Up to the 1970s, all recording technology depended on creating a physical analogue, whether on tape or disk, of the original sound waves. Despite many incremental improvements to these techniques, by the 1970s, further reductions in noise and distortion were becoming increasingly difficult and expensive. As a result, audio researchers began to experiment with digital techniques that had first been exploited in the computer and telecommunication industries. Digitizing an electrical audio signal consisted of first sampling the wave thousands of times a second, measuring the amplitude of each sample, and then assigning one of a limited number of binary values to each. The resulting tape recording consisted of a coded series of on-off signals, or bits. Unlike analogue recording, in which noise and distortion tended to accumulate at each stage of recording and post-production, in digital recording the original message could be cleanly regenerated as long as the simple binary values were recognizable. In addition, minute alterations to the message could be made electronically, by altering the value of individual bits.
The first digital tape recorder was demonstrated in Japan in 1967, with the first digitally mastered records appearing on the Denon label in 1972. The first commercially available digital audio recorder was the Sony PCM-1. Introduced in 1977, the PCM-1 converted an incoming analogue signal into a digital one, which was then recorded onto a standard video cassette in a VCR. Initially, digitally mastered records were still released on vinyl disks in the analogue format. In 1982, however, Sony and Philips released the first compact discs and players. On a CD, the digital information was embodied as millions of microscopic bits in the reflective aluminum coating of the disk. The CD player employed an optical unit to "read" the pattern of bits and convert the resulting electrical pulses into an analogue signal that could drive a speaker. Because the system was optical, friction and noise from physical contact between stylus and record was eliminated. In 1987, another digital format was introduced, the digital audio tape (DAT). Due to record company opposition to a medium that allowed flawless copies of CDs to be made, few DAT recorders were released to the North American public. They did, however, become quite common for professional recording.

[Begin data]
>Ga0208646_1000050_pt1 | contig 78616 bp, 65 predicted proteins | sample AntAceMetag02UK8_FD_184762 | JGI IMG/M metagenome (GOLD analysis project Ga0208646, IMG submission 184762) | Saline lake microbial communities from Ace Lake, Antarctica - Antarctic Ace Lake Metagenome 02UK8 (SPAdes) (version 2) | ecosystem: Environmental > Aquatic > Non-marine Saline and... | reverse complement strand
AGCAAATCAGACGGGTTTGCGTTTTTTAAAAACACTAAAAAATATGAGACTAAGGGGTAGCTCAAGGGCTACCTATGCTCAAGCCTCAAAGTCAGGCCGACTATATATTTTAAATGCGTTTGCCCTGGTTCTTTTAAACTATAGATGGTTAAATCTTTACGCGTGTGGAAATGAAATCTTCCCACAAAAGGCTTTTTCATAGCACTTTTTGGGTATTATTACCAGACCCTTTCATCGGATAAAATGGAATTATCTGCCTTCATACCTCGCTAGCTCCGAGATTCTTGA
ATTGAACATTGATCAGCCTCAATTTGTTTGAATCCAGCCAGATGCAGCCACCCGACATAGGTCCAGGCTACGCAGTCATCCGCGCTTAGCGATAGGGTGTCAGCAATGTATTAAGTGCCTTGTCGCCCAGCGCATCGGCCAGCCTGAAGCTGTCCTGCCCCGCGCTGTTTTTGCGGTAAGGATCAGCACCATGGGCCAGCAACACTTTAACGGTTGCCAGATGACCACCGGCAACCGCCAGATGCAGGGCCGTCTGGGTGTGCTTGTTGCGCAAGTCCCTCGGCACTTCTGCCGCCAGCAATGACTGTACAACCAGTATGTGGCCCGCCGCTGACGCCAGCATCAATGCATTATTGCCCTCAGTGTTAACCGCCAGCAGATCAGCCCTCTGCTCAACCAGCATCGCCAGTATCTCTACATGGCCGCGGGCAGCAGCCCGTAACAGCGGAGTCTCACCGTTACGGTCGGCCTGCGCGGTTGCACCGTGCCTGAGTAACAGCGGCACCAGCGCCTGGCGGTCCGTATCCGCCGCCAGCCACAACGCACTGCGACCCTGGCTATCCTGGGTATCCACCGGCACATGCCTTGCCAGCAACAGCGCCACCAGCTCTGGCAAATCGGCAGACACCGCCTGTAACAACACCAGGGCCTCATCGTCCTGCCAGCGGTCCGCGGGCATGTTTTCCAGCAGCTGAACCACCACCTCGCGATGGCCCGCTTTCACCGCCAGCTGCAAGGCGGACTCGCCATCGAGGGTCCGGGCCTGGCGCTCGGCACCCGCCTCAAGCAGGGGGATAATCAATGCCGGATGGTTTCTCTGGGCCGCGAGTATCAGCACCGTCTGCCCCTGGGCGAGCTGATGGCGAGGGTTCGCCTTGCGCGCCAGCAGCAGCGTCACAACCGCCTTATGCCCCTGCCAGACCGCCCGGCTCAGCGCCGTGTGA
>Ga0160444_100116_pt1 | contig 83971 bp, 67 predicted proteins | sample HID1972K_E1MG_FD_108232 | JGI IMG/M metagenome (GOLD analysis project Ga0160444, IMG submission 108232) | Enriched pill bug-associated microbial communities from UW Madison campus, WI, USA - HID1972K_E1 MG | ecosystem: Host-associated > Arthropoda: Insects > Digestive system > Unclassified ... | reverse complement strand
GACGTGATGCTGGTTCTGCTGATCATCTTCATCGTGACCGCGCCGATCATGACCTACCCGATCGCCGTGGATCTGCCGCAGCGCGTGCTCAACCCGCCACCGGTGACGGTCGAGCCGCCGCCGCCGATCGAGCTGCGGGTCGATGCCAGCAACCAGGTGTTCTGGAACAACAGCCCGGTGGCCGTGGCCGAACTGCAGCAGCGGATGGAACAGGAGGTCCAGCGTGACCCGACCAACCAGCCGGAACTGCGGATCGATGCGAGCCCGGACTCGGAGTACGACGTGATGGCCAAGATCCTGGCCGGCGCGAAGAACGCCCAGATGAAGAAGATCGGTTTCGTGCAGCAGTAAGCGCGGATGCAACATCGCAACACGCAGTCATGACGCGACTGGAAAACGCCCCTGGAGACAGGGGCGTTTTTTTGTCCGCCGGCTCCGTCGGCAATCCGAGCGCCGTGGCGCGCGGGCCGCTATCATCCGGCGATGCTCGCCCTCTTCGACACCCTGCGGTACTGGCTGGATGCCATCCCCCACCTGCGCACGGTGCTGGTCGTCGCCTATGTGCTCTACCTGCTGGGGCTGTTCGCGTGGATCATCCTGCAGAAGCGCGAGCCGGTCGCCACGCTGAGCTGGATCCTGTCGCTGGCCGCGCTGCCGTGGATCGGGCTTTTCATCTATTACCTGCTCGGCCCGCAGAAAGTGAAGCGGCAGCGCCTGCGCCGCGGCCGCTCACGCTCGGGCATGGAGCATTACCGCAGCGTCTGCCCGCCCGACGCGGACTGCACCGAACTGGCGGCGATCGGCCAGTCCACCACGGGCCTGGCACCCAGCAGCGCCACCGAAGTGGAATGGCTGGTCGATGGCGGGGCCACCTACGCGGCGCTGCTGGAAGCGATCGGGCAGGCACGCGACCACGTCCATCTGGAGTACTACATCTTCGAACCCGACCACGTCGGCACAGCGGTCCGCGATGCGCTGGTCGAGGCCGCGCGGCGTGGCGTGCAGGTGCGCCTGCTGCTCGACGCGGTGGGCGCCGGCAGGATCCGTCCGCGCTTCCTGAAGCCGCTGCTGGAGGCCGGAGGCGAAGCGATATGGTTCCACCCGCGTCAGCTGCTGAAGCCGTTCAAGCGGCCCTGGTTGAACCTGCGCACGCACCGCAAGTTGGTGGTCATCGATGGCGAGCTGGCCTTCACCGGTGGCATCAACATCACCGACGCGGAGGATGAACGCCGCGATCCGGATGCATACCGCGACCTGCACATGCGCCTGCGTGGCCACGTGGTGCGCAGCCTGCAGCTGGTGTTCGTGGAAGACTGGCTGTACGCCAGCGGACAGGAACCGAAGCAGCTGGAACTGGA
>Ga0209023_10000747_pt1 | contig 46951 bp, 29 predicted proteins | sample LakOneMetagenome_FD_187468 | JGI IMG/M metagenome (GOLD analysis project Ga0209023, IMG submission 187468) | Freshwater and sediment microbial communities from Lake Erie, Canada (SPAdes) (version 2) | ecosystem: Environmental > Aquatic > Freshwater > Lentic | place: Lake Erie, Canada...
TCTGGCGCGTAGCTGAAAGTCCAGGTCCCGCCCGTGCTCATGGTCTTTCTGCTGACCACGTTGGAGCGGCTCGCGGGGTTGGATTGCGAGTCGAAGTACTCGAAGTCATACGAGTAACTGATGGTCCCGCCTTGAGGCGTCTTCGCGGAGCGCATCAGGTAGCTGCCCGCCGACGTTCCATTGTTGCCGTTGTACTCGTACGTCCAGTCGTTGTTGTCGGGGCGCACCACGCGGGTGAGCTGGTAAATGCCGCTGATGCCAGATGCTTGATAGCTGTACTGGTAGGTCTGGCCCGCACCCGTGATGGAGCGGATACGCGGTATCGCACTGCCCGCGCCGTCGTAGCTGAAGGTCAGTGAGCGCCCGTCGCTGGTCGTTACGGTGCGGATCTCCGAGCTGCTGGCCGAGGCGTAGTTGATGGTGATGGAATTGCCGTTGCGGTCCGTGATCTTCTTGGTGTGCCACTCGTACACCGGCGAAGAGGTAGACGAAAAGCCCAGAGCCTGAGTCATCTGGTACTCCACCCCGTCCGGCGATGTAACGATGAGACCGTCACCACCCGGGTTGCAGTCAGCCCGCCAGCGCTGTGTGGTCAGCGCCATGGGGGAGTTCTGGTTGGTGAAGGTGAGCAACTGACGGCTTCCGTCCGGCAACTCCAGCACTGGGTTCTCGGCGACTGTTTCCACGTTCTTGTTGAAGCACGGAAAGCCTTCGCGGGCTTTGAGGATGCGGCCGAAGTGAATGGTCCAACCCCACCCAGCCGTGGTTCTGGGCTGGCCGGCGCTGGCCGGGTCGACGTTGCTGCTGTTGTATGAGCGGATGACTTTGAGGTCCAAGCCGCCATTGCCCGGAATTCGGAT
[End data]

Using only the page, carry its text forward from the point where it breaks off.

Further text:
Digital recording devices are continually evolving. In the last decade, the most significant, and largely unforeseen, development has been the widespread exchange of digital music files over the Internet. This has been made possible by a number of technical developments, including software for "ripping" songs from commercially released CDs, compression software that reduces the size of these music files by eliminating redundant or unnecessary data (e.g. MP3), and file-sharing software that supports the swapping of these files over the Internet (such as Napster, Kazaa and LimeWire). The popularity of MP3 file sharing, especially among young, technically savvy music lovers with disposable incomes, soon encouraged manufacturers to introduce portable MP3 players. The first of these, the Elger Labs MPMan F10 and the Diamond Rio PMP300 were introduced in 1998. These employed flash memory chips for data storage and had a capacity limited to less than a dozen songs. In late 1999, Remote Solutions introduced the first MP3 player incorporating a magnetic hard-drive, which boasted a capacity of 1,200 songs. This was followed two years later by Apple Computers' iPod. The huge popularity of file sharing has shaken the foundations of the recording industry, whose profit for over a century has depended on restricting the ability of record buyers to make and transmit high-quality, free copies of their products. It is not yet clear what arrangements will ultimately be devised to balance the rights of music creators to compensation with the rights of consumers to reasonable copying and sharing of their products.